In Memoriam: Sarah Nazimova-Baum '11

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Sarah Rachel Nazimova-Baum, Class of 2011, died on March 2, 2016, after an eight-month struggle with ovarian cancer, bringing to an untimely close 52 years of a life that fused creativity, spiritual discernment, intelligence, and caring service to others. Her love extended to a constellation of family and friends, and focused on the centers of her life: her husband, Mark, and her son, Raphael. Nazimova-Baum's creative impulse was manifest in every facet of her life, from her accoutrements—homemade jewelry, a bag with her knitting—to the inviting posters she crafted for family occasions. Her affect was just as welcoming: warm, direct, with a wry sense of humor and a complete lack of pretention, like the home that she shared in Brooklyn Heights with Mark and Raphael.

A native Brooklynite, Nazimova-Baum attended Stuyvesant High School and Wesleyan University, where she majored in Art History and graduated Phi Beta Kappa. Combining her interests in psychology and art, she earned a master’s degree in art therapy at NYU, and practiced at Bellevue Hospital and other programs in New York, often focusing on geriatric populations.

Nazimova-Baum began to add an explicitly spiritual thread to her braid of creative arts and psychology, studying chaplaincy and interning as an interfaith hospital chaplain, before running the New York Intern Program, an AmeriCorps service program at St. Mary’s Episcopal Church in Harlem. There she supervised and mentored recent college graduates in a program combining social services, spiritual growth, and intentional community. One of her interns noted that she “touched so many others. She encouraged, nurtured, challenged, and loved me at such a vulnerable and important time in my own life—and shaped me in ways that I'm sure I’ve yet to become aware of.” Later, at the time Nazimova-Baum was diagnosed with cancer, she was counseling people experiencing life crises for LifeNet, at the Mental Health Association of NYC.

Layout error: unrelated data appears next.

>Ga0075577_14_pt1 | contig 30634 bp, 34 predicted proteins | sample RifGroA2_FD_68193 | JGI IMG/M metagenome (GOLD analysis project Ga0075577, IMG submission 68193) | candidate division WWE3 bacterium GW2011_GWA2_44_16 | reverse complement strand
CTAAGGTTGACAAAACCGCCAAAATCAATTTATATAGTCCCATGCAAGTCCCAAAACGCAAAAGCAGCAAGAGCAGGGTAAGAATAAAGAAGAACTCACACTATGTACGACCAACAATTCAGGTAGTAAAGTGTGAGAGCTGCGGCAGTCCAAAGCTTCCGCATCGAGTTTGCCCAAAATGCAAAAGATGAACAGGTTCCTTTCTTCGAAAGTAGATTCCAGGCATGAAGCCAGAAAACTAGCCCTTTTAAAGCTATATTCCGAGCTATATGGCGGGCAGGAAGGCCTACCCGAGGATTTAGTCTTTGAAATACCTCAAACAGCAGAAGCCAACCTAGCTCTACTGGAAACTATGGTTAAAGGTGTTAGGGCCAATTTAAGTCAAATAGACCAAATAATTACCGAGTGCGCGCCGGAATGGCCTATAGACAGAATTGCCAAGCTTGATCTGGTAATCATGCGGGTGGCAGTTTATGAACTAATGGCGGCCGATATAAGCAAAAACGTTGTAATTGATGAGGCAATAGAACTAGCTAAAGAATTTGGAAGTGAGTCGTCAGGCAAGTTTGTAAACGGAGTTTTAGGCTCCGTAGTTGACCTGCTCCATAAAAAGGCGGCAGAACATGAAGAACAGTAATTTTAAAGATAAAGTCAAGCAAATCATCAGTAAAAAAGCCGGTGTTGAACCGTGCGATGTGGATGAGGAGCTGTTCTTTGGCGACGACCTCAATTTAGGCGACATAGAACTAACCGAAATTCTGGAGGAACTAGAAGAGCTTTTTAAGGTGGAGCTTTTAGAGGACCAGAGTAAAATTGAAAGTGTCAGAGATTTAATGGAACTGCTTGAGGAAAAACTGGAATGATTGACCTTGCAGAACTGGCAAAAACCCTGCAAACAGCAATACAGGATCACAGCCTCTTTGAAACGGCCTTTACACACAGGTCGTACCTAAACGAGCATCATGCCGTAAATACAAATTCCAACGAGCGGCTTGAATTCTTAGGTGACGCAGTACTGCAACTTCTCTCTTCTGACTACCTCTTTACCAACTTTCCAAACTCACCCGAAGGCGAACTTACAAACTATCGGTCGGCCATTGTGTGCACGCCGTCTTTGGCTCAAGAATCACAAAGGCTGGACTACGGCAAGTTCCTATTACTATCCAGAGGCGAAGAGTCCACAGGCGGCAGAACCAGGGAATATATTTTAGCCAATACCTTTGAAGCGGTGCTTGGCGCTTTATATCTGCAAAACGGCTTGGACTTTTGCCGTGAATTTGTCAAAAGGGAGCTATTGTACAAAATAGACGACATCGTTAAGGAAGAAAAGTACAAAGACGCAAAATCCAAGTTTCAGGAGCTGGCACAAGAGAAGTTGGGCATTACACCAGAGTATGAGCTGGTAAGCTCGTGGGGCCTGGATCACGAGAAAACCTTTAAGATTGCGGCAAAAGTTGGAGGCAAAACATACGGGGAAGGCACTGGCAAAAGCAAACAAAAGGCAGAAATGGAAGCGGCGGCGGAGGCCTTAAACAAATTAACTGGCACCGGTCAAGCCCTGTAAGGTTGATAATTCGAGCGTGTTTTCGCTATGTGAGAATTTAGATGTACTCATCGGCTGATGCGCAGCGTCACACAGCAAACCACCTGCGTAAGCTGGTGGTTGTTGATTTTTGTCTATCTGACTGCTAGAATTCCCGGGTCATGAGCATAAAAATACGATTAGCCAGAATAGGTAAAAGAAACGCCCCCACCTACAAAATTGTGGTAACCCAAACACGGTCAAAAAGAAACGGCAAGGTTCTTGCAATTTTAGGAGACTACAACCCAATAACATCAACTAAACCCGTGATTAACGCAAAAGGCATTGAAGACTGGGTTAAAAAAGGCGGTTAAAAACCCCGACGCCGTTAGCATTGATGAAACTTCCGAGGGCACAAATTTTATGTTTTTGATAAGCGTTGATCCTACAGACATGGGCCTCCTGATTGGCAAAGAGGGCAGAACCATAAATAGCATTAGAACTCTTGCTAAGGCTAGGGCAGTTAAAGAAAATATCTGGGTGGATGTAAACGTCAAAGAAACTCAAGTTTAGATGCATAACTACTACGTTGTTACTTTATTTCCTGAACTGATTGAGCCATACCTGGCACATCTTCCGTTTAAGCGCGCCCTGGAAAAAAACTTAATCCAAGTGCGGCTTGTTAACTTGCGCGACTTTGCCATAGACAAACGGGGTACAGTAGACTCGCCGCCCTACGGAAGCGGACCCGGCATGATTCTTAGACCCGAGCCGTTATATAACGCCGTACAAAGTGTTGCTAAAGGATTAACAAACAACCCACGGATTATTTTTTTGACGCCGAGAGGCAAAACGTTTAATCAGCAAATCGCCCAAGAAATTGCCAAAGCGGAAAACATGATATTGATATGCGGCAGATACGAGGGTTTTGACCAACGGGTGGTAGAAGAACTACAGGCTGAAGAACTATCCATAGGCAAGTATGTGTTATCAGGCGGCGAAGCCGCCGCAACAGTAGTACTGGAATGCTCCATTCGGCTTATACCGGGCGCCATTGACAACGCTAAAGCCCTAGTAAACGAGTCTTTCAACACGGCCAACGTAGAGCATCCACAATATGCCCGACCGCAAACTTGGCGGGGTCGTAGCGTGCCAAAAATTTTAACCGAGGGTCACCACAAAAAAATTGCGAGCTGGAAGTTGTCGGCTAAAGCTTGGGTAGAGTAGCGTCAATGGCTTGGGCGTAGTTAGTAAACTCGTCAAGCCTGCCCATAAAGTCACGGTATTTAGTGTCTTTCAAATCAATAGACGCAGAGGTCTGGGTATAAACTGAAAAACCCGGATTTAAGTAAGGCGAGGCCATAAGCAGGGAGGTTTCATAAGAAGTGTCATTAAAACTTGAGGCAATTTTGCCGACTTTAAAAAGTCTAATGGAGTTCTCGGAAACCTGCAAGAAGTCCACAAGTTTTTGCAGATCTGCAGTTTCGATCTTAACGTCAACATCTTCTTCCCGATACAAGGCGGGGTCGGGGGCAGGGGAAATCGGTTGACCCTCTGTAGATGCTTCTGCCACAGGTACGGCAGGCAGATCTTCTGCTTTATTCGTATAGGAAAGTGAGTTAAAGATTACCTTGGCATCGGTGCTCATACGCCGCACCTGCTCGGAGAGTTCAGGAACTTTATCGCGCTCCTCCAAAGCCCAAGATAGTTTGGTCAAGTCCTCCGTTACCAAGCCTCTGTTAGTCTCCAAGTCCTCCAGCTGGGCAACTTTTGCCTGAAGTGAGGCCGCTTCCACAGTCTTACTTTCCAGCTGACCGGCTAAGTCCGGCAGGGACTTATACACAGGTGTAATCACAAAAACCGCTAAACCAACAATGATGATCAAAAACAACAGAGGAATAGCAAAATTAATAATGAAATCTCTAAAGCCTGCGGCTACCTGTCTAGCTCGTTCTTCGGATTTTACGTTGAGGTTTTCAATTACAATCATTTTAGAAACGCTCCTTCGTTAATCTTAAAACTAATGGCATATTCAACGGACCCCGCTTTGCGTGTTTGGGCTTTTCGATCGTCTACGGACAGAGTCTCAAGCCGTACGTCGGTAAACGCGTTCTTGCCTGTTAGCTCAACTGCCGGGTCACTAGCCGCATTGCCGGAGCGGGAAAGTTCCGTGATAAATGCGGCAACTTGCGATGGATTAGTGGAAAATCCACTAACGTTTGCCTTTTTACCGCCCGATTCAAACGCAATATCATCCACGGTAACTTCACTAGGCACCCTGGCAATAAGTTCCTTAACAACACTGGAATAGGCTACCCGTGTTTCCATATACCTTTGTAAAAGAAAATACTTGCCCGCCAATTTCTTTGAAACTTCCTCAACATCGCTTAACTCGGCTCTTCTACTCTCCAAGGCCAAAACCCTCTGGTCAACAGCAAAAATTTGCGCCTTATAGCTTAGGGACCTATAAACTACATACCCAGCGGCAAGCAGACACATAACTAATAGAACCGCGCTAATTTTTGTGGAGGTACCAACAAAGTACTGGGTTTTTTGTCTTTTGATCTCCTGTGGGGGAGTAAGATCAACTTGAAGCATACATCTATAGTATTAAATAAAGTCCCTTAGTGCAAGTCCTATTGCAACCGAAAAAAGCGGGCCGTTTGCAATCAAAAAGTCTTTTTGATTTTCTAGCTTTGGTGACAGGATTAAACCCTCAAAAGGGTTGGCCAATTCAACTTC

She continued deepening her spiritual life, earning a second master’s degree—this time in Spiritual Sirection—at The General Theological Seminary; becoming a spiritual director; and beginning the aptly named Spiritual Arts Practice with Lindsay Boyer, Class of 2003, an enterprise cut short by her illness. Drawing upon many of her interests, the practice invited people to make art with prayer and to pray through making art.

Nazimova-Baum considered creativity as a window onto the world and into God. Writing and drawing, like the silence she practiced at Quaker worship, when done with the right intention, could “open us to God broadly, deeply, and transformationally.”

Nazimova-Baum is deeply mourned by her son, Raphael, her husband, Mark, her brother, Mark, and his partner, Ghada, her mother, Barbara, her in-laws, Robert and Marian, Meg and Sandy, and Irwin, by the extended Baum, Nazimova, Goldberg, Wygod, Lessig, Scherer, Capich, and Nazimowitz families, by her Quaker community at the Brooklyn Meeting of the Religious Society of Friends, and by the Jewish community she and her family belonged to at Brooklyn Heights Synagogue.

On March 5, Nazimova-Baum was remembered with a silent Quaker Meeting for Worship at the Brooklyn Meeting of the Religious Society of Friends in downtown Brooklyn. Her family sat shivah at the home of Mark Nazimova and Ghada Captan March 3-8.

You can send condolences to Mark and Raphael Baum at 111 Hicks St., Apt. 24D, Brooklyn, NY 11201.

In lieu of flowers, the family welcomes donations in memory to the Mental Health Association of New York City, where Nazimova-Baum had been a counselor at their LifeNet crisis center before her illness.